The Sixth Edition of the North East Annual Cultural Day at Jamia was organized by the Centre for North East Studies and Policy Research with the theme ‘The Road to Peace: Take Me Home’ on 23 February, 2016. Borkung Hrangkhawl also known by his stage name BK from Tripura along with Alo Wanth from Nagaland and the Brahmaputra Bihu Group from Assam enthralled a packed and excited audience of over 2000 consisting of students, faculty and staff from Jamia and universities across the NCR.
Dr. Abdul Malik, Joint Registrar, Jamia Millia Islamia, Dr. Shekhar Pathak (Padma Shri) and Mr. Rajendra Desai, Director, National Centre for Peoples’ Action in Disaster Preparedness (NCPDP) were present with other delegates of the International Conference on ‘The Eastern Himalaya III: When the Mountains Move and the Waters Rise—Coping with Earthquakes and Flooding– The Health and Housing Dimensions’ which was simultaneously organized by the Centre on 22-23 February, 2016 at Jamia.
North East Annual Cultural Day at Jamia Millia Islamia has become a major highlight of the University’s cultural events Calendar since its inception in 2011. The celebration of the North East Cultural at Jamia is part of the Centre’s initiatives to bridge the existing gap between the people from the North Eastern states and the rest of the country. Renowned performers from the North Eastern Region (NER) such as Soulmate, Lou Majaw from Meghalaya, Rueben Mashangva from Manipur, Alobo Naga, Nagaland Singing Ambassadors from Nagaland, Girish and the Chronicle and Urban Inc. from Sikkim have performed in the said events.
The Brahmaputra Bihu Group kicked off the event with Bihu Dance setting the mood for the evening with their lively and energetic dance steps, traditional Assamese folk songs, with flute and rigorous drum accompaniment. An enchanting performance by Alo Wanth followed mixed genre of jazz, blues, modern rock and alternative pop.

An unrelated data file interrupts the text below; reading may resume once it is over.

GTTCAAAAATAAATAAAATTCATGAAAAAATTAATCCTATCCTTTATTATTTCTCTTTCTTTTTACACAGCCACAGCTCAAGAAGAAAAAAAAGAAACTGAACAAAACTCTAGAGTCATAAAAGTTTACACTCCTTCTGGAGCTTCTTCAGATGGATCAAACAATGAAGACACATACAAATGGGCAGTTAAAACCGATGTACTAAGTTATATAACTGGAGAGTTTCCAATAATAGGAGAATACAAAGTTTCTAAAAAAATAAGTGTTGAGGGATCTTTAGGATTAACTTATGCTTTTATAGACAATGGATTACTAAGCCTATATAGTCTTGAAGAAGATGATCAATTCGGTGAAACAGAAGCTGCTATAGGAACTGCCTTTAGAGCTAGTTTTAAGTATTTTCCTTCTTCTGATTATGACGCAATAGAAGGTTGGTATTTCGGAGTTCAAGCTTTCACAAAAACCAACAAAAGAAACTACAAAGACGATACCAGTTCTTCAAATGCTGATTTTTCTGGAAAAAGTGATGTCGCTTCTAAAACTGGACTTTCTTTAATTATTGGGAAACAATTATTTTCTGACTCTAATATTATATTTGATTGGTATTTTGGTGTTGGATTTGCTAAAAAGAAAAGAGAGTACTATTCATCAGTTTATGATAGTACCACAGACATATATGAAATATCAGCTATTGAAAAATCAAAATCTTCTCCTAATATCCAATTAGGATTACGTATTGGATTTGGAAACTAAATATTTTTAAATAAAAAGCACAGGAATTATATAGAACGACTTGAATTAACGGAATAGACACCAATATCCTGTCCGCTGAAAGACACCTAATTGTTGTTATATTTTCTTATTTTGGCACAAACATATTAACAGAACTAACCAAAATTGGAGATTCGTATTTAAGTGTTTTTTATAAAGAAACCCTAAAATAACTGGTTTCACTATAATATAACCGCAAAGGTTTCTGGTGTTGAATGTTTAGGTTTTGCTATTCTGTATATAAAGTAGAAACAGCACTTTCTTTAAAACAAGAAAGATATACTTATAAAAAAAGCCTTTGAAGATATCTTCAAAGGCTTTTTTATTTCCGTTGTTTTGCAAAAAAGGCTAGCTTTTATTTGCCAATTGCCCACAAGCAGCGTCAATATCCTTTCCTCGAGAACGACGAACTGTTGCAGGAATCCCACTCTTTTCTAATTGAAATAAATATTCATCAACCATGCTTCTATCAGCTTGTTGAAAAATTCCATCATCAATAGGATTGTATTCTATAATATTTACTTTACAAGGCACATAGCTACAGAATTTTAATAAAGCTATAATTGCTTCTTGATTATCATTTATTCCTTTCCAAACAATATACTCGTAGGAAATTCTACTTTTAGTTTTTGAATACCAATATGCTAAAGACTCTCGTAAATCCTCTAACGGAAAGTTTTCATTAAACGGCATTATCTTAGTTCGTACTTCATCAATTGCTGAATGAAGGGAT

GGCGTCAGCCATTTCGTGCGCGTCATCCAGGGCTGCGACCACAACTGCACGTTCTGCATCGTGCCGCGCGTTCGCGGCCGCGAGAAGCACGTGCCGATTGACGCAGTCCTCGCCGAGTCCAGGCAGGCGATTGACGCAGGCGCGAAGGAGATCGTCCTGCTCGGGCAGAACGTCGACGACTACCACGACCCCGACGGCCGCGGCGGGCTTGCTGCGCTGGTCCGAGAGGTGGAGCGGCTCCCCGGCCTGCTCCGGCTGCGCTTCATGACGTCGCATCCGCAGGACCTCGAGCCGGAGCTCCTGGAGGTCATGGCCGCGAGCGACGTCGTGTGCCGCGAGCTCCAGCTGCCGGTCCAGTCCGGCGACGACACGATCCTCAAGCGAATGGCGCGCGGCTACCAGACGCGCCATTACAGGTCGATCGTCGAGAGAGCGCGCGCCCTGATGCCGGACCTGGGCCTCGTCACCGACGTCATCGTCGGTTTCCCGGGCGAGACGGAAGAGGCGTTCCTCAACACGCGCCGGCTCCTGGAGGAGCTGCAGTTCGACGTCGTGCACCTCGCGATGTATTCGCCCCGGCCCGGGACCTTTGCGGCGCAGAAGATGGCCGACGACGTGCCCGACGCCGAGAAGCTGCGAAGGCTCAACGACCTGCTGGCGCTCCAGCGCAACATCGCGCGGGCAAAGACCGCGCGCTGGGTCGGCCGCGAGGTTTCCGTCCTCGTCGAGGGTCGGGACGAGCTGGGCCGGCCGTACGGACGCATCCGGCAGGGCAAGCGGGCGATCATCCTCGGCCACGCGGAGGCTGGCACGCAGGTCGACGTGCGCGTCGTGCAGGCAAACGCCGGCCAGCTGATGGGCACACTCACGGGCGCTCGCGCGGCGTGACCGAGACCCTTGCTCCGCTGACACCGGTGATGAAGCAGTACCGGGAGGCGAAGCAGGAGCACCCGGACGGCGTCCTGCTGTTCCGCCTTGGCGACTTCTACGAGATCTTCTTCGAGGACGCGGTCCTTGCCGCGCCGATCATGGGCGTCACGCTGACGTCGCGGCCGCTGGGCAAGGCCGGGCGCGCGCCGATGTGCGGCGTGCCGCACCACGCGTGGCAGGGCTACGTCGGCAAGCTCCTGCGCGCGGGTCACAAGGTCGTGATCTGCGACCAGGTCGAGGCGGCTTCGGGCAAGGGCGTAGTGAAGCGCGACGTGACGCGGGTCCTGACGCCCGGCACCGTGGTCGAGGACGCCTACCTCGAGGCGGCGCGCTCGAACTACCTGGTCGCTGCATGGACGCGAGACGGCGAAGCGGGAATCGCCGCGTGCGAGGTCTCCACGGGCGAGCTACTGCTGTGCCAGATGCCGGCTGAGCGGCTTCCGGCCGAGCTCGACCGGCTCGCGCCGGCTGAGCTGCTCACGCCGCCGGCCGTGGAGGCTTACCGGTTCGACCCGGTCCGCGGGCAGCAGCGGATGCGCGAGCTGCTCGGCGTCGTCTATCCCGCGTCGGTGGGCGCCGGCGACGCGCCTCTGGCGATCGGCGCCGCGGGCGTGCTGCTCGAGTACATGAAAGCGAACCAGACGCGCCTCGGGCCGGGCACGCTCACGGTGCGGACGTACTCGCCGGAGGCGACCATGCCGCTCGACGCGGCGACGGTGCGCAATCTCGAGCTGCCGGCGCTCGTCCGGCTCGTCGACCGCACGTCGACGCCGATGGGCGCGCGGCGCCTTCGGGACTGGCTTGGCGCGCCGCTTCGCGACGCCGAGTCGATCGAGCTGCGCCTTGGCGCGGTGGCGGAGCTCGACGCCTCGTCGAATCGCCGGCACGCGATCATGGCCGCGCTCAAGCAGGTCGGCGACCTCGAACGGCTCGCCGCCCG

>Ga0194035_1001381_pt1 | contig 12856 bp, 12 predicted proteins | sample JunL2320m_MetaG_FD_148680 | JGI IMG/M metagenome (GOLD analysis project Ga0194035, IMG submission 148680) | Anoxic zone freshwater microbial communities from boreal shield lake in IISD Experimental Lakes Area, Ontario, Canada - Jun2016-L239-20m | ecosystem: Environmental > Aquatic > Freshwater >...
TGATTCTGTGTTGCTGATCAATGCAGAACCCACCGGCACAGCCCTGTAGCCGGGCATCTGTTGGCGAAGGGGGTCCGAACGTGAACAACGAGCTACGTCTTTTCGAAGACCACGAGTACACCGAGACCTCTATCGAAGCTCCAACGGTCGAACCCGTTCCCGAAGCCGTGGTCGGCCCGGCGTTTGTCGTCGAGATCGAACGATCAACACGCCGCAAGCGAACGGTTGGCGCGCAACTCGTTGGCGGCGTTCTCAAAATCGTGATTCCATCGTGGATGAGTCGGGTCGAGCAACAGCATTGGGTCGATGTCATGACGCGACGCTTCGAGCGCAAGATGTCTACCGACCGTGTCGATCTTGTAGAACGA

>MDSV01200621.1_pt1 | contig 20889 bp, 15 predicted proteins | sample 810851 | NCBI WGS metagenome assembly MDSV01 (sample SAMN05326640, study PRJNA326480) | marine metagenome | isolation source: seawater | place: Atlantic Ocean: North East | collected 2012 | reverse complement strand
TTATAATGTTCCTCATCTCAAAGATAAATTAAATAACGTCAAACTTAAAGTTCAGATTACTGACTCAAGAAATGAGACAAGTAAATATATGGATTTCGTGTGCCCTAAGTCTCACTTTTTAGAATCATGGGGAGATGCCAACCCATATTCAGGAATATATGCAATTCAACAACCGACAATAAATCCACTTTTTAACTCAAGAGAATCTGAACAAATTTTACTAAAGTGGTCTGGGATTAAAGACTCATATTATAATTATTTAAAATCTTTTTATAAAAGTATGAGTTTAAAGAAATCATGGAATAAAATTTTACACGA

BK the star of the evening, then strode into the stage, mesmerizing the audience with his magical performance blending different musical genres. His songs are based on life themes including struggles against discrimination, racism, and injustice.
BK, who has emerged in recent years as one of India’s best known rappers brings the young crowd to its feet, jumping into audience and connecting with them. Known for his sensitive portrayal of the socio-political climate of his home state, he has carved a niche for himself with his strong opinions on social issues through his songs and music.
On a more serious note, he shared with the audience how he was stabbed thrice for “looking different.” Discrimination on the basis of looks was unacceptable, he declared, to cheers and said “we are all Indians at the end of the day and that is what matters.”
He sang his anthemic The Reality: Spoken Words, about racial discrimination against people from the Northeast, the violence they face and how the ‘mainstream’ needs to leave behind its biases. Some of the other songs included The Journey and Never Give Up.
Earlier, introducing the evening Prof. Sanjoy Hazarika, Director, CNESPR, JMI said that dialogue and not confrontation was the way to travel to peace. People needed to oppose ‘trail by media’ as well as respect the rights of other to their views.